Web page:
Green Party of the Pikes Peak Region begins efforts to enact Sanctuary City Status for the City of Colorado Springs

Colorado Springs, CO/USA, February 10, 2017 – The Green Party of the Pikes Peak Region has released a Sanctuary City proposal that aims to protect the most vulnerable members of our society by ensuring that no local resources are used to carry out racist and dehumanizing federal mandates targeting undocumented immigrants.

The text of the proposal is appended below and here: http://greenpapers.net/sanctuary-cities/.

The proposal would also build trust in Colorado Springs communities by making sure that all residents feel safe reporting a crime, calling the fire department, enrolling their children in school and accessing services that are available to them regardless of immigration status.

“We believe that we must act quickly and decisively to protect our undocumented friends, neighbors and family members from draconian policies that threaten to tear family members apart in exchange for a false sense of security,” said Karyna Lemus, chair of the Green Party of the Pikes Peak Region. “The Green Party will not stand by silently and we plan on working tirelessly with like-minded individuals to ensure Sanctuary City is enacted in Colorado Springs.”

The Case for Sanctuary Cities

I. The concept of sanctuary cities is rooted in the Sanctuary Movement of the 1980’s where churches spearheaded efforts to provide refuge to Central Americans fleeing civil wars in their home countries. We seek to uphold this spirit and reaffirm immigrant and human rights in face of repressive immigration proposals that threaten to separate families and destabilize our diverse communities.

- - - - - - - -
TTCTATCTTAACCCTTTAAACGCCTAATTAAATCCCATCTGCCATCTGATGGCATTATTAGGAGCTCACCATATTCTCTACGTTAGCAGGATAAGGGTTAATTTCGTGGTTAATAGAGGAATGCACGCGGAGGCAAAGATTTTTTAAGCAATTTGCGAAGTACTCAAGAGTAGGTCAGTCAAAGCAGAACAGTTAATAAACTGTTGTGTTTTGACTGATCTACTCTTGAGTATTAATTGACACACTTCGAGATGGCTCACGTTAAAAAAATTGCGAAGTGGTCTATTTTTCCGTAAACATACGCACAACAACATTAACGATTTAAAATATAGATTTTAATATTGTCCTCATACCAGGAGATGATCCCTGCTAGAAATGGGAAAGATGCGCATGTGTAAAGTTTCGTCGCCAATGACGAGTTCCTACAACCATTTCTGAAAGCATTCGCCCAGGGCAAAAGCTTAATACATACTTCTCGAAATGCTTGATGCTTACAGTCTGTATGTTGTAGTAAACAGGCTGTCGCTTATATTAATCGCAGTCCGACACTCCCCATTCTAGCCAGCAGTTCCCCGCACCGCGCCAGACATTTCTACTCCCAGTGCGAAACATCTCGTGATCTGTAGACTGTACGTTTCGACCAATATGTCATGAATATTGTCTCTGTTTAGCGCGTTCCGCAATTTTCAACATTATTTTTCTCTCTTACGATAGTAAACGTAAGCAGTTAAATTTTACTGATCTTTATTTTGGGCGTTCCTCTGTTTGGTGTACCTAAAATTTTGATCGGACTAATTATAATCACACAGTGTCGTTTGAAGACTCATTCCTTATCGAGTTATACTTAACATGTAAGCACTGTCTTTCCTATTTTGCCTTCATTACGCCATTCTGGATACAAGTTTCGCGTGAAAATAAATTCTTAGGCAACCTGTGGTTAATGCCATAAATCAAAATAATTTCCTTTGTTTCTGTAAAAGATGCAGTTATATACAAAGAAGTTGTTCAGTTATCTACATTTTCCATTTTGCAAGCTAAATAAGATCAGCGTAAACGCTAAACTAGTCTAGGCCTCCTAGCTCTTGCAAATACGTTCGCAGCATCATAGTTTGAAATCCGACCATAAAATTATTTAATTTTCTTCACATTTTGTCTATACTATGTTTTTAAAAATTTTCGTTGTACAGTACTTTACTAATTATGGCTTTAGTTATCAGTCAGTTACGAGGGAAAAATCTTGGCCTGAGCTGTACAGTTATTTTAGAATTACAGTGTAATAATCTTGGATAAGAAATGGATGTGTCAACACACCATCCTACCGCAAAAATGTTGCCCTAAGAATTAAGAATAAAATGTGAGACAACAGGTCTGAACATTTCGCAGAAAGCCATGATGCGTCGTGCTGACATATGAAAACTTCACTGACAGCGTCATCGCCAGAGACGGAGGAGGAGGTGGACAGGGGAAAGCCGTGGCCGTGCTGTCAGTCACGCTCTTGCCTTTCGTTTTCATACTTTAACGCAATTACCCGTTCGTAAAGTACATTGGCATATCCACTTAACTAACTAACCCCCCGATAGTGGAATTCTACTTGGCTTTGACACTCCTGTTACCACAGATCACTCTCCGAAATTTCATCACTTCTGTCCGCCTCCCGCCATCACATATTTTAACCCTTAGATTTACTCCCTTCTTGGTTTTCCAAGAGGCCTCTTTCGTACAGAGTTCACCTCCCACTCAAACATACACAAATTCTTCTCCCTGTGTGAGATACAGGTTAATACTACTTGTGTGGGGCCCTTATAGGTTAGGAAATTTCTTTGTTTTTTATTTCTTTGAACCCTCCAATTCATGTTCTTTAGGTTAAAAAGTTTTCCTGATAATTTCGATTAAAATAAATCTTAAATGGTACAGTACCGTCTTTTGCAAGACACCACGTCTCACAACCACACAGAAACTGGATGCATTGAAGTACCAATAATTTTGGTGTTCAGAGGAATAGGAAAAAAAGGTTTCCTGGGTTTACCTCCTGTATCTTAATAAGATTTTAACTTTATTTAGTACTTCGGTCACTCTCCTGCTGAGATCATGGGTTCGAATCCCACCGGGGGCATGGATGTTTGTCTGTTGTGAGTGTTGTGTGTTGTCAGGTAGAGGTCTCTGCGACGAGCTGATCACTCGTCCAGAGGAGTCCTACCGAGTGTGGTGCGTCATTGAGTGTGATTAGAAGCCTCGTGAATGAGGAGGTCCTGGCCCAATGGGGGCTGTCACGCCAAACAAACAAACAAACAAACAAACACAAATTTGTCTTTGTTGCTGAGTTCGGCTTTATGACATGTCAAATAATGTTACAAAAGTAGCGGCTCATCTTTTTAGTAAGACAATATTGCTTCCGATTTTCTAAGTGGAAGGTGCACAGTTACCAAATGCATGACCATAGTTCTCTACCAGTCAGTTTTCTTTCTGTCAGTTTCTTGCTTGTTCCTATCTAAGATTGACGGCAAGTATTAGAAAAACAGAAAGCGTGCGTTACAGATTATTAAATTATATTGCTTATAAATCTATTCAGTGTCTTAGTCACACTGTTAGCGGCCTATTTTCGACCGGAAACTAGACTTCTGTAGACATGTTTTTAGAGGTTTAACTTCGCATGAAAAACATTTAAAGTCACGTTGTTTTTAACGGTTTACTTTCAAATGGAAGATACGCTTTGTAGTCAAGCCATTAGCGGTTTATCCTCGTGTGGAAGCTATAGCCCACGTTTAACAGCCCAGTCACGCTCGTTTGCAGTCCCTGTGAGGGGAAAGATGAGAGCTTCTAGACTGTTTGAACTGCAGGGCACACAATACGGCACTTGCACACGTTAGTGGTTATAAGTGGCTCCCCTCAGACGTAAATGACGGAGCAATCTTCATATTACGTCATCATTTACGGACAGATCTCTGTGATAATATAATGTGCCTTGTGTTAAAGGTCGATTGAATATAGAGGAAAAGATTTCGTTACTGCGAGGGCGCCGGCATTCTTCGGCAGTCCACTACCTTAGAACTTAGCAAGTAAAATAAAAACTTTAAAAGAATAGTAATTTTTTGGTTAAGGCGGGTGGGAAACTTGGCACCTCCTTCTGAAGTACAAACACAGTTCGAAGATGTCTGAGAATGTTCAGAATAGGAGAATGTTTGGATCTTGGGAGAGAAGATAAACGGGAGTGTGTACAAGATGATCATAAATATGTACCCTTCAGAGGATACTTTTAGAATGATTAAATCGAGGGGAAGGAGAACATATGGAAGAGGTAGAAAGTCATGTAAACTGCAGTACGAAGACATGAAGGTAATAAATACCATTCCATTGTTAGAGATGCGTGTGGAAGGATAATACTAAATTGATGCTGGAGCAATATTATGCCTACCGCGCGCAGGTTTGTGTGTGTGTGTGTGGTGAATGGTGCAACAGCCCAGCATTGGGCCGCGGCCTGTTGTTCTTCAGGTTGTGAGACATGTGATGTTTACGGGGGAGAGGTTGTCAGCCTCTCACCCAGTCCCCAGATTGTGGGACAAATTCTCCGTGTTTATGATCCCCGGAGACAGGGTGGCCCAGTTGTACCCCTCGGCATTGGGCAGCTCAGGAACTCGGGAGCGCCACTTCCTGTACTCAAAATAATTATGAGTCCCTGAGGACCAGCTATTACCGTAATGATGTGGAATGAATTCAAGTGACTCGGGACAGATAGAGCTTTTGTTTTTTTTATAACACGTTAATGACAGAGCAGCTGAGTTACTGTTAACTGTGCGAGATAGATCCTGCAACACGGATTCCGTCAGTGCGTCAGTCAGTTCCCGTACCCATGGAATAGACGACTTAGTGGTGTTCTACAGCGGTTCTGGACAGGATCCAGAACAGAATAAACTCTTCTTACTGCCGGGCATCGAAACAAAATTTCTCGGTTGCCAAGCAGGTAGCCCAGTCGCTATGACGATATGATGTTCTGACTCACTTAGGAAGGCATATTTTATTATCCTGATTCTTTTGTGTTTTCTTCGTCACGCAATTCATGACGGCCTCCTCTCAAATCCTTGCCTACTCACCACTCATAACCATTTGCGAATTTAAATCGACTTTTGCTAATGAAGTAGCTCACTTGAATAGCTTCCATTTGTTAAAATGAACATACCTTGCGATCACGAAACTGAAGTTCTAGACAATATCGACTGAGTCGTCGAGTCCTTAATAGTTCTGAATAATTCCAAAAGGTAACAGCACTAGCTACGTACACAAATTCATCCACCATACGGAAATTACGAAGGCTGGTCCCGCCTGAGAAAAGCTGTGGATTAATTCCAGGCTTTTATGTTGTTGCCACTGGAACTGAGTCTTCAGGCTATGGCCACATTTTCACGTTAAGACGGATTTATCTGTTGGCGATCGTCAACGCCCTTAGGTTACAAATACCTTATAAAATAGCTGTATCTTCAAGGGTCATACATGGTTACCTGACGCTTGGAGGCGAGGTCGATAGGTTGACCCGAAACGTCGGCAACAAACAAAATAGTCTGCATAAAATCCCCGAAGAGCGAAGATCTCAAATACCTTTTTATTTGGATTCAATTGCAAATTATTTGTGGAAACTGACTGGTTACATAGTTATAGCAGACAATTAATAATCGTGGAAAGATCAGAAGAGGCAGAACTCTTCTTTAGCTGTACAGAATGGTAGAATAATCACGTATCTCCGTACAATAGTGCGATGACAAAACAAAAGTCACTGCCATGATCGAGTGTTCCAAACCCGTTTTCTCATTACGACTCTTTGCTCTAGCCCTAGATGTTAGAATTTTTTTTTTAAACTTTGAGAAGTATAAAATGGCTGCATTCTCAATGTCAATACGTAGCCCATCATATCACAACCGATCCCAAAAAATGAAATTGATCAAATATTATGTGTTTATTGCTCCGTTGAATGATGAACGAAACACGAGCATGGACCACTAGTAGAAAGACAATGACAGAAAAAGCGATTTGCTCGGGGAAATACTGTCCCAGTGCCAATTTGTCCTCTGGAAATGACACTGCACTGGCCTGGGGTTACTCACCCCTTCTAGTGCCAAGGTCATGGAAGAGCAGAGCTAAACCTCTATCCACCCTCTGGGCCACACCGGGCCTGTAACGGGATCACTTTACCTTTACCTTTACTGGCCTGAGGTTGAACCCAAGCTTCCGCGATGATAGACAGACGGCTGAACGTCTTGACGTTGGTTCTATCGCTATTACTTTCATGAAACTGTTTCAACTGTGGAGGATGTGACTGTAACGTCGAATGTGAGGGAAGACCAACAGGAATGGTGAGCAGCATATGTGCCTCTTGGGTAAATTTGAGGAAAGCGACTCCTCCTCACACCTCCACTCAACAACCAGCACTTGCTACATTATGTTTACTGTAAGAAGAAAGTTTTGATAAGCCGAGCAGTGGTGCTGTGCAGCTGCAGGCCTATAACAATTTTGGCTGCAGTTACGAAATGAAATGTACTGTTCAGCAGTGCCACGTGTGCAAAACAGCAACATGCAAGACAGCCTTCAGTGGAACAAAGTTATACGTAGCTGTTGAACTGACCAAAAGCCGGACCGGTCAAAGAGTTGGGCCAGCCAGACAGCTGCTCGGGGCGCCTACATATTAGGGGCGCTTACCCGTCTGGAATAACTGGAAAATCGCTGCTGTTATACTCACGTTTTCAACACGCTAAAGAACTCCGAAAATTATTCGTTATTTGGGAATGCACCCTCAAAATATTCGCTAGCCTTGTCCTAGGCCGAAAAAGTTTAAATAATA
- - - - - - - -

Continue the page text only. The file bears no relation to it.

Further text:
II. Immigrants’ rights are human rights: In 1948, the United Nations General Assembly unanimously adopted the Universal Declaration of Human Rights (UDHR), which, for the first time, codified the basic human rights of all people. It contains 30 articles that delineate specific rights belonging to all human beings everywhere, such as civil and political rights as well as economic, social and cultural rights. Since the adoption of the UDHR, the United States has ratified several other human rights treaties, including the International Covenant on Civil and Political Rights, the Convention to End All Forms of Racial Discrimination, and the Convention Against Torture and Other Cruel, Inhuman or Degrading Treatment or Punishment. By ratifying these treaties, the United States has incurred binding international obligations to respect and ensure protection of the human rights recognized in these treaties. However, in spite of the guarantees afforded by the UDHR and these treaties, it is clear that persons attempting to enter the United States and immigrants already living in our country continue to face violations of their human rights. The Green Party of the Pikes Peak Region and associated organizations agree that current anti-immigrant rhetoric and repressive immigration policies being proposed exemplify the United States’ failure to ensure fairness and dignity to immigrants. It is therefore imperative that the City of Colorado Springs respond by implementing Sanctuary City status, which would benefit our city in the following ways: